Many hospitals, nursing homes, assisted living facilities, and hospices employ chaplains to assist with the spiritual, religious, and emotional needs of patients, families and staff. Chaplains are often employed at residential care facilities for the elderly (RCFE) and skilled nursing facilities (SNF) as well. Chaplains care for
people of all faiths and no faith. In mental health work, chaplains are highly skilled, working with other therapists as part of a multi-disciplinary team, especially where the patient’s mental health is associated with their religiosity, or where their mental well-being can be aided by spiritual care.
In the United States, health care chaplains who are board-certified have completed a minimum of four units of Clinical Pastoral Education training through The Association for Clinical Pastoral Education, Healthcare Chaplains Ministry Association, The Institute for Clinical Pastoral Training,; or The College of Pastoral Supervision and Psychotherapy and may be certified by one of the following organizations: The Spiritual Care Association, The Association of Professional Chaplains, The National Association of Catholic Chaplains, Neshama: Association of Jewish Chaplains (formerly The National Association of Jewish Chaplains), The Association of Certified Christian Chaplains, or The College of Pastoral Supervision and Psychotherapy. Certification typically requires a Masters of Divinity degree (or its equivalent), faith group ordination or commissioning, faith group endorsement, and four units (1600 hours) of Clinical Pastoral Education (the Military Chaplains Association of the United States of America does require more, but they are a dod2088 501c-3 military support group founded in 1954 by Military Chaplains). The Chaplain Innovation Lab, set up in 2008, has responded rapidly and creatively to the unique pastoral demands of the COVID19 pandemic; it has 3000 members world-wide.
In Canada, health care chaplains may be certified by the Canadian Association for Spiritual Care.
In the UK, health care chaplains are employed by their local NHS Trust (Health Boards in Scotland and Wales) or by charities associated with delivering health care such as a hospice or private hospital. The NHS in England publishes occasional guidance on chaplaincy practice. UK Chaplains are drawn from a range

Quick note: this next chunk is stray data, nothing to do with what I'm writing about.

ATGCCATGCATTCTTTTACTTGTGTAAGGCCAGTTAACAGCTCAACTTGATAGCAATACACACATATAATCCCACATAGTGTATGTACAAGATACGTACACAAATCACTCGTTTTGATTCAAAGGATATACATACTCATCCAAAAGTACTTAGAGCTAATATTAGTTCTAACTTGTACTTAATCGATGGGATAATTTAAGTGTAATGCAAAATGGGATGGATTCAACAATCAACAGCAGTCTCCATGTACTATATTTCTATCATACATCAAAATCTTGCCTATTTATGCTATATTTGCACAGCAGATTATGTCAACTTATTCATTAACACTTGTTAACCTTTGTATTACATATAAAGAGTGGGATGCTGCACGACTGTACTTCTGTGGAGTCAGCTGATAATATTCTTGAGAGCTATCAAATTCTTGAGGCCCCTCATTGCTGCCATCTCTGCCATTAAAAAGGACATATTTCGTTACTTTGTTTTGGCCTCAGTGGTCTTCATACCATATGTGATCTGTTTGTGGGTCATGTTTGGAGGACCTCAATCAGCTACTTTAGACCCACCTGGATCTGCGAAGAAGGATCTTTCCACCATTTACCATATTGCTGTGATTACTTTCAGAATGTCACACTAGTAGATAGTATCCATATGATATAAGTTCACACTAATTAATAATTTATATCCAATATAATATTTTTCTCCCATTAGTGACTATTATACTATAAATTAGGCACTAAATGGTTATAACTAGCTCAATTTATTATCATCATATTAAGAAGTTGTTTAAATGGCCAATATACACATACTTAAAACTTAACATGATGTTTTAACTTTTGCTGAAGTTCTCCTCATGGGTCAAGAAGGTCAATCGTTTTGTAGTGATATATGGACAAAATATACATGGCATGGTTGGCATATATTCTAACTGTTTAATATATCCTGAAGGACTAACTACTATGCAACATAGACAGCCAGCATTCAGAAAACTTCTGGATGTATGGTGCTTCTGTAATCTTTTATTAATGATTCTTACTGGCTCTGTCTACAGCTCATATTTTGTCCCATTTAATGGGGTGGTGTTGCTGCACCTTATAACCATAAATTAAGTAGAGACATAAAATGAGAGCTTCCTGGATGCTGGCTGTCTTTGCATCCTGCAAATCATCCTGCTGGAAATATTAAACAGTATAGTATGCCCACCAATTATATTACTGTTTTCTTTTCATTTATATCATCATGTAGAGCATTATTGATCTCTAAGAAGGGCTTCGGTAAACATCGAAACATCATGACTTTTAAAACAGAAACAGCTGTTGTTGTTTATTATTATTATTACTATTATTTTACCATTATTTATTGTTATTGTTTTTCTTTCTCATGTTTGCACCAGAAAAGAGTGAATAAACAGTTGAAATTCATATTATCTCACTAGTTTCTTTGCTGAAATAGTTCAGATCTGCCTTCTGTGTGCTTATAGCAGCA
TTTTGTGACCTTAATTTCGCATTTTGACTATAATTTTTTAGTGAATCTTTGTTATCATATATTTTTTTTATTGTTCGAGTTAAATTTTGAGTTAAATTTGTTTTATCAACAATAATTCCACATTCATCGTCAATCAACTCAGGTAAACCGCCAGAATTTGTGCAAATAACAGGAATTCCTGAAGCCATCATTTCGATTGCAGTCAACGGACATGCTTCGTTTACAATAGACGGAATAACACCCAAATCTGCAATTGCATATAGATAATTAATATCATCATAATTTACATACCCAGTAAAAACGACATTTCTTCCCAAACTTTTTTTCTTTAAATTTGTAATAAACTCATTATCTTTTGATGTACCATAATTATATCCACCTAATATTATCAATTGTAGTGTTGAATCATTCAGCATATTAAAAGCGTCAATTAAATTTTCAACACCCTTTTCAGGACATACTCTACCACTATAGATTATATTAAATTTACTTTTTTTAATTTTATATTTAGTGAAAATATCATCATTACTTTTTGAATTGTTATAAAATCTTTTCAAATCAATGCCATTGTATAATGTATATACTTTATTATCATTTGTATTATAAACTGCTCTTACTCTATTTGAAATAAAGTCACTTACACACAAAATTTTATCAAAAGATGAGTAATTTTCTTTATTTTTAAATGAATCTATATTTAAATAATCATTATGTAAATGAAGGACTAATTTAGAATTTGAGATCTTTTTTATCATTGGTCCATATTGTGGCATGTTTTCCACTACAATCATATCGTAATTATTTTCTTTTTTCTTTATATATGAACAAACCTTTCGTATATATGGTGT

of faith and belief backgrounds, and are not necessarily ordained or a recognised faith leader. In Scotland Healthcare Chaplaincy developed to be ‘generic’ from 2002 onwards; that is the chaplaincy provides spiritual care to all people and chaplains do not represent a faith or belief group. They may work on a full-time and part-time basis, and some work unpaid but with formal recognition for a faith or belief group regarding their training and status and may be termed honorary chaplain. The term Voluntary Chaplain is frowned on. The largest professional body for the UK is the College of Health Care Chaplains. Scotland historically had a distinct professional body, the Scottish Association of Chaplains in Healthcare (SACH) but this has since dissolved. Northern Ireland also has the Healthcare Chaplains Association. Membership of the College of Health Care Chaplains was historically not open to Catholic Priests as it carries with it the membership of the Unite Trade Union, but this changed in April 2018. Chaplains working in a palliative care setting may also choose to join the Association of Hospice and Palliative Care Chaplains. Other less formal networks also exist supporting Chaplaincy in Paediatric settings and GP based Chaplaincy.
Within the UK there is also the UK Board of Healthcare Chaplaincy (UKBHC) which has been set up in order to regulate the ministry and professional practice of health care chaplains. They publish a code of conduct which all registered chaplains are bound to abide by. The UKBHC has successfully applied to the Professional Standards Authority to be an accredited register of healthcare chaplains demonstrating that it meets the Authority’s high standards in areas such as governance and training.
Peer-reviewed journals that publish scholarly articles and research on healthcare chaplaincy include the Journal of Health Care Chaplaincy (USA), the international journal Health and Social Care Chaplaincy (UK) and the Journal of Religion and Health (US)
Stand for Jesus
It is an event with an online program that you can share in front of your home or in a park in your neighborhood with friends.
It is a day to display the Name of Jesus, everywhere in Quebec and to proclaim the power of his name across the province through songs, prayers and testimonies.
It is a program of praise and prayers with musical groups and Christian leaders from across Quebec and which will be broadcast live on Facebook, YouTube, Zoom telephone on Saturday August 15, 2020 from 12 p.m. to 3 p.m.
Sign up for links and access codes.
EMMI Stand for Jesus Partner Organisation